The use of precision polymer optics is becoming a necessity for increasingly sophisticated products. Polymer optics is an important technology that facilitates the successful development of many different devices, as well as optical components with complex geometric surfaces.

Injection molding of optical components is one of the most efficient mass production technologies for manufacturing polymers with high precision and in complex and detailed geometries.[1] The manufacturing process can still be a challenge, however, since optical components require high quality and high replication degree with precise surface contours.

Injection Molding Process

Injection molding is a common way to manufacture polymer optics, especially in large quantities.

The Mold

The mold that’s used to manufacture polymer optics has three key features: cavity details, optical inserts, and housing for both. The mold is a negative impression of the final component, which may impact what the design can include.

Thermoplastics shrink as they cool, roughly by 0.5 to 0.6%. This is important in determining the final dimensions of the mold. The material that is used for the optics must be injected in its molten state, and a clamp holds the two halves together. Once the injected material cools with the shape of the mold and the cavity details, the mold can be opened, and the optic can be removed.

The Molding Machine

The optical injection molding machine, also known as a press, has both a fixed and a moving platen, a damping unit, and an injection unit. The mold is put into the press with one half mounted to the fixed platen, and the other half mounted to the moving platen.

The thermoplastic pellets are then plasticized into a molten state and injected into the mold. The clamp holds the two mold halves together during the injection process. Once the polymer cools and solidifies in the mold, the material takes the shape of the insert and cavity details to create the final product.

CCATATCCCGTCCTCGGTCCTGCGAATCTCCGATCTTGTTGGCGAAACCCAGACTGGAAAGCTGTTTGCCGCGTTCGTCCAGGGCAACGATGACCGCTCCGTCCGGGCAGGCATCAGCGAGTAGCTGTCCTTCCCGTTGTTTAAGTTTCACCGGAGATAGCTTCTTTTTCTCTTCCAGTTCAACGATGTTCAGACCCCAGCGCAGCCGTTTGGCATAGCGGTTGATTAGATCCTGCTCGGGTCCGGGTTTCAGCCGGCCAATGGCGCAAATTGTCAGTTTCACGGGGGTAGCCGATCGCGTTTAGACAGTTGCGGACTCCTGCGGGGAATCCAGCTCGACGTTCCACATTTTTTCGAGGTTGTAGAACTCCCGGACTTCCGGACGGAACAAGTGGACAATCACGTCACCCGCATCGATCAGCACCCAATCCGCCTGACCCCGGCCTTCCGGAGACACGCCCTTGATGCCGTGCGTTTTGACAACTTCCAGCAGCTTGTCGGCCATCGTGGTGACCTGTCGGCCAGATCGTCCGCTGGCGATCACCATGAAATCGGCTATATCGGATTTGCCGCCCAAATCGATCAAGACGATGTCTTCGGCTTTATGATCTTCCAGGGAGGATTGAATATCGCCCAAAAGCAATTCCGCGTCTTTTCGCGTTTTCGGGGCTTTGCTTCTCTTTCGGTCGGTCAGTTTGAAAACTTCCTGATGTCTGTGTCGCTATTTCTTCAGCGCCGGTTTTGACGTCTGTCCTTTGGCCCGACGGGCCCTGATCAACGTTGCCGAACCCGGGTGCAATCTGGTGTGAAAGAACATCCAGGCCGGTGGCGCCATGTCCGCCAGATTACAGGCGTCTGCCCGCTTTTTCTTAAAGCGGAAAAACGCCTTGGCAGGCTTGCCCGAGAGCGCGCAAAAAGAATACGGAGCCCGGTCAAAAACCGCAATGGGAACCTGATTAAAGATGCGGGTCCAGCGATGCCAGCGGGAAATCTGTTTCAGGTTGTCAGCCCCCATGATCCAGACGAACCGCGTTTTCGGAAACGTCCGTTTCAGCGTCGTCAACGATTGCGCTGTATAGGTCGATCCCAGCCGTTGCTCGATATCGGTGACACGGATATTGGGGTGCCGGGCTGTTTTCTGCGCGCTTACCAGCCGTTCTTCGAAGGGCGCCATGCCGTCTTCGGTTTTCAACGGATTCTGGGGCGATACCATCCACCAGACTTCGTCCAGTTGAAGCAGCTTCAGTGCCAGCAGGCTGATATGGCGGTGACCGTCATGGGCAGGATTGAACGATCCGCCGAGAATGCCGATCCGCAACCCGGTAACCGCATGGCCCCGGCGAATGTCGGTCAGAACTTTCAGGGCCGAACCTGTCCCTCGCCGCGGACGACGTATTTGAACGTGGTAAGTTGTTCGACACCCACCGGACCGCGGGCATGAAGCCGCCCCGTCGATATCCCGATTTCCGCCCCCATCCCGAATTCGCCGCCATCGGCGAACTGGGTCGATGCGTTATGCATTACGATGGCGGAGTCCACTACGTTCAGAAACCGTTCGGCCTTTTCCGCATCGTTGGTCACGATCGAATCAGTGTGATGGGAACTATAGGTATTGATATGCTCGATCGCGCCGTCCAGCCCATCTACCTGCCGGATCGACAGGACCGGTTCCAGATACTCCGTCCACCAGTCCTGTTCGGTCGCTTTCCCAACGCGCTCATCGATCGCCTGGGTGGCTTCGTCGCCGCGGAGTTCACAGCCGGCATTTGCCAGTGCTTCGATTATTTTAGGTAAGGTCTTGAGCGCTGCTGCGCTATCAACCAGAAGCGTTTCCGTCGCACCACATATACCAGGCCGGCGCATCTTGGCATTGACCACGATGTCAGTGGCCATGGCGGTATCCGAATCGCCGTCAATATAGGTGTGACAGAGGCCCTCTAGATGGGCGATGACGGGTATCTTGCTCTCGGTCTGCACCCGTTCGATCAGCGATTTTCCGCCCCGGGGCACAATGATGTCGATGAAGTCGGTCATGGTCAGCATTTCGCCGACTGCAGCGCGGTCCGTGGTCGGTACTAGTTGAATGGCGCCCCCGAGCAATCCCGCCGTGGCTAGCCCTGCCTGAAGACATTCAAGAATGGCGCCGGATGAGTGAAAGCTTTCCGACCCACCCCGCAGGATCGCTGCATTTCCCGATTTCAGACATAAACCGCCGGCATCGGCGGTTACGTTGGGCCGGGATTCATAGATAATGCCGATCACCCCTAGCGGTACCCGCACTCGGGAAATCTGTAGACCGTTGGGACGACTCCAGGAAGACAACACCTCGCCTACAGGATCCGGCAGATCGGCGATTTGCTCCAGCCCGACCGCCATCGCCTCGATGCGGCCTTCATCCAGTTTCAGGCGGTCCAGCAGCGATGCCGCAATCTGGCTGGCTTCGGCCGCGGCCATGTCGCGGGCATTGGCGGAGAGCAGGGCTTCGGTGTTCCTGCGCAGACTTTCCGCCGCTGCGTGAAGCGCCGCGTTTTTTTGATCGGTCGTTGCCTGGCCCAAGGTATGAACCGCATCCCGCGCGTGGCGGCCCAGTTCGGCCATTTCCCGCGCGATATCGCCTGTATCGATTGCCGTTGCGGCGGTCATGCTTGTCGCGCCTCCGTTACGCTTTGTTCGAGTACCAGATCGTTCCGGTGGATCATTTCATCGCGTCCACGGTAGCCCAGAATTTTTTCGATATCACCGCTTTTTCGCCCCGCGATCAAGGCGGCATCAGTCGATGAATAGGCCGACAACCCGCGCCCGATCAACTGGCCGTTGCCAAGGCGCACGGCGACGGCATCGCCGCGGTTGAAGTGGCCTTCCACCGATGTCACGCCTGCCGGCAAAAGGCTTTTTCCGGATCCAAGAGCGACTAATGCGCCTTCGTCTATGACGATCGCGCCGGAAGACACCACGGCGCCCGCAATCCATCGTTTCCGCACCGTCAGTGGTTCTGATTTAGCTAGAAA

After cooling, the mold is opened and ejects the finished optic product, which is attached to the runner system.

The Process

The combination of equipment used for injection molding is complex, with multiple variables and control parameters. Without a robust process in place, even the most precise mold and operators will experience drift, which may be from changes in ambient conditions, tool wear, and other fluctuations. This is why it’s vital that the manufacturer be skilled in scientific molding techniques.

Optical injection molding can reproduce optics with accuracy and repeatability. This is largely due to the precision of the molding machine and the precision of the mold itself. An experienced optical molder is necessary to ensure that the mold has a tighter set of tolerances than what’s expected of the components it will produce.

Geometry, size, material, mold design, and process issues can dramatically impact the final product’s quality.

Considerations for Injection Molding

There are several questions to consider when injection molding, including:

  • The environment in which the optic will be used, such as extreme temperatures or humidity
  • The manufacturing timeline
  • The prototyping
  • The total quantity of optical components intended for manufacturing

Several design details or limitations can impact the injection molding process. For example, thinner optics have fewer shrinkage compensation issues, and shorter cycle times, so they’re less costly overall. Uneven flow can also occur if there are variations in the component’s thickness. A nearly uniform wall thickness is ideal.

Advantages of Injection Molding Optics

Injection molding has several advantages, including:[2]

Complex Geometries with Tight Tolerances

Injection molding allows for high volumes of uniform, complex parts. It’s important to pay attention to corner transitions, weld lines, wall thickness, and more to achieve precision parts. Injection mold can easily achieve repeatable part tolerances of 0.500 mm, and in some cases, up to 0.125 mm, which produces parts that are accurate enough for most applications.